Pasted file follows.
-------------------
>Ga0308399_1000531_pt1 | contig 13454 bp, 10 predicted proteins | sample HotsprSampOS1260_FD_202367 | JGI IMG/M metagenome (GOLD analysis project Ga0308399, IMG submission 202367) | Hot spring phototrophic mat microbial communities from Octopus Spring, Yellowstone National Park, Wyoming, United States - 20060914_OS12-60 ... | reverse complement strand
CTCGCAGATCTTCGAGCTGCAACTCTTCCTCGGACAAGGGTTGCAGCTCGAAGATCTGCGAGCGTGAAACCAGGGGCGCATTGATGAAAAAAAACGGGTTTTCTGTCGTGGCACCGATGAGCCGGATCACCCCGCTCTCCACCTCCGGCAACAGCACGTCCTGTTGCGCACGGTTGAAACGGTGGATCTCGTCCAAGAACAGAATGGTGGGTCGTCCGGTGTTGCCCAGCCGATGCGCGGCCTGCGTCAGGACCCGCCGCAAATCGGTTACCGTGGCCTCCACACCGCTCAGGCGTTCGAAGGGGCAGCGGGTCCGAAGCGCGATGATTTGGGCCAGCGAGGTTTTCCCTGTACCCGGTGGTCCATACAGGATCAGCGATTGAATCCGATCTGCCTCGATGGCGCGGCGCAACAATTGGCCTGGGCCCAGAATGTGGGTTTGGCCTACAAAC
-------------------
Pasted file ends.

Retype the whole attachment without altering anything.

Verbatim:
>Ga0308399_1000531_pt1 | contig 13454 bp, 10 predicted proteins | sample HotsprSampOS1260_FD_202367 | JGI IMG/M metagenome (GOLD analysis project Ga0308399, IMG submission 202367) | Hot spring phototrophic mat microbial communities from Octopus Spring, Yellowstone National Park, Wyoming, United States - 20060914_OS12-60 ... | reverse complement strand
CTCGCAGATCTTCGAGCTGCAACTCTTCCTCGGACAAGGGTTGCAGCTCGAAGATCTGCGAGCGTGAAACCAGGGGCGCATTGATGAAAAAAAACGGGTTTTCTGTCGTGGCACCGATGAGCCGGATCACCCCGCTCTCCACCTCCGGCAACAGCACGTCCTGTTGCGCACGGTTGAAACGGTGGATCTCGTCCAAGAACAGAATGGTGGGTCGTCCGGTGTTGCCCAGCCGATGCGCGGCCTGCGTCAGGACCCGCCGCAAATCGGTTACCGTGGCCTCCACACCGCTCAGGCGTTCGAAGGGGCAGCGGGTCCGAAGCGCGATGATTTGGGCCAGCGAGGTTTTCCCTGTACCCGGTGGTCCATACAGGATCAGCGATTGAATCCGATCTGCCTCGATGGCGCGGCGCAACAATTGGCCTGGGCCCAGAATGTGGGTTTGGCCTACAAAC